People of Inspiration Part 4 – Rob Parsons, Gifted Communicator Who Inspires, Moves and Warns

“You don’t have to have everything together to make a difference to people’s lives. You just have to share your brokenness.”

So says Rob Parsons, author, public speaker, and founder of the charity Care For the Family.

Rob Parsons OBE (credit
Rob Parsons OBE (credit

Most people don’t want answers,” says Rob. “They can find their own answers. They just want to know they’re not alone.

Care For the Family is a national charity which aims to promote strong family life and to help those who face family difficulties. And of all the charities I support, this is the one charity where, when you receive letters whose ultimate purpose is to ask you for more money, the letters are always worth reading for their own sake – even if you are most definitely not in a mood to be asked for more money. Rob’s letters are always funny, touching, moving. His letters are a gift in themselves.

The son of a Royal Mail postman and an office cleaner, Rob says that when he received his OBE from the Queen he thought of saying, “My dad used to deliver letters for you.”

Rob is a perfect example of someone who has built his success on vulnerability. Over the years he has shared many of the joys and sorrows of his own family life; the mortification, the pain, the insecurity, the sense of failure. I feel I know his wife Diane, and his son Lloyd and daughter Katie almost as well as Rob himself. The stories he shares often amaze me; they always touch a nerve of truth. I trust that he shares nothing without permission! And all I can say of Lloyd is that if I were to meet him in person, I would think, Your reputation precedes you, Lloyd.

I have been listening to Rob, and reading his books, for several years now. When I first heard him speak my children were young. When he spoke about teenagers, I thought, “Oh, I don’t have to worry about this teenage stuff – that’s years away.”

Now, however, I listen to Rob talking about teenagers, as I did last Tuesday evening in Birmingham, and think, “Yes. This is true. I have said those things. I do those things. That is what happens. That is what they do. That is how I feel about it.”

Rob says he built Care for the Family on vulnerability. “That is part of my story.”

On several occasions over the last few months I have commented on blogs or responded to online posts or newspaper articles by referring back to Rob Parsons, and what I have heard him say, and what I have read in his books.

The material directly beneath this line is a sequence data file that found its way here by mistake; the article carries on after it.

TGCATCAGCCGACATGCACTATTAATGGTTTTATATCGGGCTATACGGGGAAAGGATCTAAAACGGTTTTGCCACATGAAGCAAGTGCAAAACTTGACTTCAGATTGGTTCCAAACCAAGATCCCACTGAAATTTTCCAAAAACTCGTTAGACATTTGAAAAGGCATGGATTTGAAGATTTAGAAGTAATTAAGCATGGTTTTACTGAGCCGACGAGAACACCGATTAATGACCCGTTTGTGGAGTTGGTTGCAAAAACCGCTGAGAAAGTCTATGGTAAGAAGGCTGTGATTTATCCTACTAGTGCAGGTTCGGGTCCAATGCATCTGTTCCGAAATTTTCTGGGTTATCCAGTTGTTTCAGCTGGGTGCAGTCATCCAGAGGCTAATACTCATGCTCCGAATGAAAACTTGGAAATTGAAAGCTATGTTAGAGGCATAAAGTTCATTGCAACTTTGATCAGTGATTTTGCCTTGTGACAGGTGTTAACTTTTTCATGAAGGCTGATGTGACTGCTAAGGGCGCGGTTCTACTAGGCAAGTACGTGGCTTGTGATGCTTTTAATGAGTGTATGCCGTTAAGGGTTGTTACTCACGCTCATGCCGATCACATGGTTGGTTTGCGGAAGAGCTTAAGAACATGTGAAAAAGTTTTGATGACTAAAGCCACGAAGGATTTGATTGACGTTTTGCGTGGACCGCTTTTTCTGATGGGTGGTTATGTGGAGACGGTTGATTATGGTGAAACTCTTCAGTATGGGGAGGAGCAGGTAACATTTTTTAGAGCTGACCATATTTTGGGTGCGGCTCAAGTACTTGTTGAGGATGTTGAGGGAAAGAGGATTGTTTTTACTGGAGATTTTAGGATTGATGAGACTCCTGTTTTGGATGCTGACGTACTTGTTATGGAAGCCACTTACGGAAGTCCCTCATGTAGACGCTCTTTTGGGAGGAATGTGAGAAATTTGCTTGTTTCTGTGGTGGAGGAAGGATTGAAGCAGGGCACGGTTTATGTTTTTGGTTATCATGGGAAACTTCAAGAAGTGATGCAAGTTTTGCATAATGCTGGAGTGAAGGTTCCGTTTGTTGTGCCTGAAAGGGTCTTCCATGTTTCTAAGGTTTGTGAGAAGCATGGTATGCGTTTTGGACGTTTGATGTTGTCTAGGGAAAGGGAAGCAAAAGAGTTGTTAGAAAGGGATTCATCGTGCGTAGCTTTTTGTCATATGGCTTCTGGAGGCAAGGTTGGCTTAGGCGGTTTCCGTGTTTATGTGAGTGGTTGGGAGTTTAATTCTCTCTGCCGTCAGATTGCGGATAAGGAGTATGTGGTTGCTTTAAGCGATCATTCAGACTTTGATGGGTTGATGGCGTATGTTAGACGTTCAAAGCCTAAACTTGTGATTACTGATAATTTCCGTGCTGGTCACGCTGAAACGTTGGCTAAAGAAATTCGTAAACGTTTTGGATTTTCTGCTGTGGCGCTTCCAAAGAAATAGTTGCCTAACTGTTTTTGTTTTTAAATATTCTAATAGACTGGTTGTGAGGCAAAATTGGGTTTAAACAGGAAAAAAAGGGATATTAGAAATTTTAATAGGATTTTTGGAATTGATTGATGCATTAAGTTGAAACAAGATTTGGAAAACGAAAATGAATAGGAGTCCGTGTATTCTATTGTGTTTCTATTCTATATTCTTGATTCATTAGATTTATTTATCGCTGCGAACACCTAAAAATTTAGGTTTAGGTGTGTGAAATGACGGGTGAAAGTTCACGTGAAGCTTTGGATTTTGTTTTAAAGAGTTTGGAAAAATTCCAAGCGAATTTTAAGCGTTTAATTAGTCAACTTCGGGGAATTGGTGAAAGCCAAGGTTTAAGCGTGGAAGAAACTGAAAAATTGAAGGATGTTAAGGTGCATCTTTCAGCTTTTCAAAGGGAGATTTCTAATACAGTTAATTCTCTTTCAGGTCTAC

This is because the same issue comes up again and again. Either people feel they never knew their father well when they were growing up; or fathers wish they had spent more time with their children when they were young.

On each occasion I have referred to Rob Parsons, and what he says about fathers. The important thing is to spend ordinary time with your children, he says. That is the time that really counts. Not the time you spend with them on expensive holidays you took them on because you worked “all the hours God sends” all year and often into the evenings and Saturdays, earning money to pay for the expensive holiday.

That expensive holiday will evaporate. Just being there, in ordinary time. So that you are around to listen, and to understand, and to chat, and to know things about your children. That is the most important message to all fathers.

Rob trained as a lawyer, but he then became a public speaker and writer. He could well be a stand-up comic – but to that gift he adds poignancy, sadness, and ultimately a powerful spiritual message.

Rob is a man who inspires, moves, and warns.

I commend him to you. If you haven’t read any of his books, please do.

Rob Parsons: A Wise and Entertaining Guide to Good Family Relationships

Rob Parsons has beguiled,moved,and doubled me up in laughter several times on this subject, both in person as an inspirational speaker, and in writing. Now he has again written on a topic that should be closely studied by policy-makers. If you’re a parent, and you’d sooner your child achieved their critical acclaim and professional success in a couple of decades time by some other means than publishing their misery memoir, Rob Parsons sets it out in very simple,clear terms in “The Sixty Minute Family” (pub.Lion).

One of his answers is as simple as a father spending ordinary time with his child – just “being there”. And beyond that is a truth: “relationships matter more than money”. I expect many more books will be written in more complex terms, saying the same thing.

Within classic story structure, what is the one most familiar trope a writer can always rely on? It’s the Dysfunctional Parent/Child relationship. The Disney story writers trade on it, the psychiatrists and counsellors make their living from it; the radio interviewers and TV chat show hosts recognise it as their most fruitful area of analysis.

Reading what Parsons has to say now (the book was published in 2010)I feel his stance has toughened since I first heard him on this subject. This book gives strong clues to the powerful influence of physically and emotionally absent parents upon the society we live in. But to end on an uplifting note, it may be, as Parsons says, that “most of us are doing a much better job of parenting than we think – and it normally turns out better than we dared hope”.

SC Skillman